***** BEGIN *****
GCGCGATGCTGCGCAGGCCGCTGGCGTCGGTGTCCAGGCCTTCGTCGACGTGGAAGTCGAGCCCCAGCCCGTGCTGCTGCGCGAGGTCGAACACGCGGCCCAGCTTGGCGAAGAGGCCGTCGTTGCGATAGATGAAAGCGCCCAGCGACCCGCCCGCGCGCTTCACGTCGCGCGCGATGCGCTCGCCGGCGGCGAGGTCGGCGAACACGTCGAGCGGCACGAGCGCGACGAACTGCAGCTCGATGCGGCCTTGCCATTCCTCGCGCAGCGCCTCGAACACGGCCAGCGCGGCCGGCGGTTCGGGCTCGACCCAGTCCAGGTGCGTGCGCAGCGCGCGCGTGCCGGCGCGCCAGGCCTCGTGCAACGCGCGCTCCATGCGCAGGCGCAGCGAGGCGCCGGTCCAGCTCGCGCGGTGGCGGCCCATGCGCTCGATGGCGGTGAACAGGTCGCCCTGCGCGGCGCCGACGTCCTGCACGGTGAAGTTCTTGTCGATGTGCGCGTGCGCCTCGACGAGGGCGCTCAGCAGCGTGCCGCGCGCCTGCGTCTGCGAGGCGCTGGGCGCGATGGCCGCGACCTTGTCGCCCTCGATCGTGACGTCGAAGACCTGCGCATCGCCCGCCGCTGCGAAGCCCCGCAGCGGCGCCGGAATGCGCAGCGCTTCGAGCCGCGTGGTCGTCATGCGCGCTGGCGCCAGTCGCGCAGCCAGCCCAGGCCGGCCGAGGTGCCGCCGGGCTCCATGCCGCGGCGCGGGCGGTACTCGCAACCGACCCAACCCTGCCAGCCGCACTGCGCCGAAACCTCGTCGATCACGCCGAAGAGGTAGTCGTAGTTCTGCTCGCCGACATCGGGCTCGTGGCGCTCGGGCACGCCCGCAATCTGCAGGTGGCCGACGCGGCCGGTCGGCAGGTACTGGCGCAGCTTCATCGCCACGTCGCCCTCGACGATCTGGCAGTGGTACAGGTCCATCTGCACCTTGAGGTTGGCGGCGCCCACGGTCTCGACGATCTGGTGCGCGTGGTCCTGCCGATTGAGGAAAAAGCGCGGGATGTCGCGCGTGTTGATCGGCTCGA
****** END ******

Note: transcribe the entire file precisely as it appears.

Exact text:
GCGCGATGCTGCGCAGGCCGCTGGCGTCGGTGTCCAGGCCTTCGTCGACGTGGAAGTCGAGCCCCAGCCCGTGCTGCTGCGCGAGGTCGAACACGCGGCCCAGCTTGGCGAAGAGGCCGTCGTTGCGATAGATGAAAGCGCCCAGCGACCCGCCCGCGCGCTTCACGTCGCGCGCGATGCGCTCGCCGGCGGCGAGGTCGGCGAACACGTCGAGCGGCACGAGCGCGACGAACTGCAGCTCGATGCGGCCTTGCCATTCCTCGCGCAGCGCCTCGAACACGGCCAGCGCGGCCGGCGGTTCGGGCTCGACCCAGTCCAGGTGCGTGCGCAGCGCGCGCGTGCCGGCGCGCCAGGCCTCGTGCAACGCGCGCTCCATGCGCAGGCGCAGCGAGGCGCCGGTCCAGCTCGCGCGGTGGCGGCCCATGCGCTCGATGGCGGTGAACAGGTCGCCCTGCGCGGCGCCGACGTCCTGCACGGTGAAGTTCTTGTCGATGTGCGCGTGCGCCTCGACGAGGGCGCTCAGCAGCGTGCCGCGCGCCTGCGTCTGCGAGGCGCTGGGCGCGATGGCCGCGACCTTGTCGCCCTCGATCGTGACGTCGAAGACCTGCGCATCGCCCGCCGCTGCGAAGCCCCGCAGCGGCGCCGGAATGCGCAGCGCTTCGAGCCGCGTGGTCGTCATGCGCGCTGGCGCCAGTCGCGCAGCCAGCCCAGGCCGGCCGAGGTGCCGCCGGGCTCCATGCCGCGGCGCGGGCGGTACTCGCAACCGACCCAACCCTGCCAGCCGCACTGCGCCGAAACCTCGTCGATCACGCCGAAGAGGTAGTCGTAGTTCTGCTCGCCGACATCGGGCTCGTGGCGCTCGGGCACGCCCGCAATCTGCAGGTGGCCGACGCGGCCGGTCGGCAGGTACTGGCGCAGCTTCATCGCCACGTCGCCCTCGACGATCTGGCAGTGGTACAGGTCCATCTGCACCTTGAGGTTGGCGGCGCCCACGGTCTCGACGATCTGGTGCGCGTGGTCCTGCCGATTGAGGAAAAAGCGCGGGATGTCGCGCGTGTTGATCGGCTCGA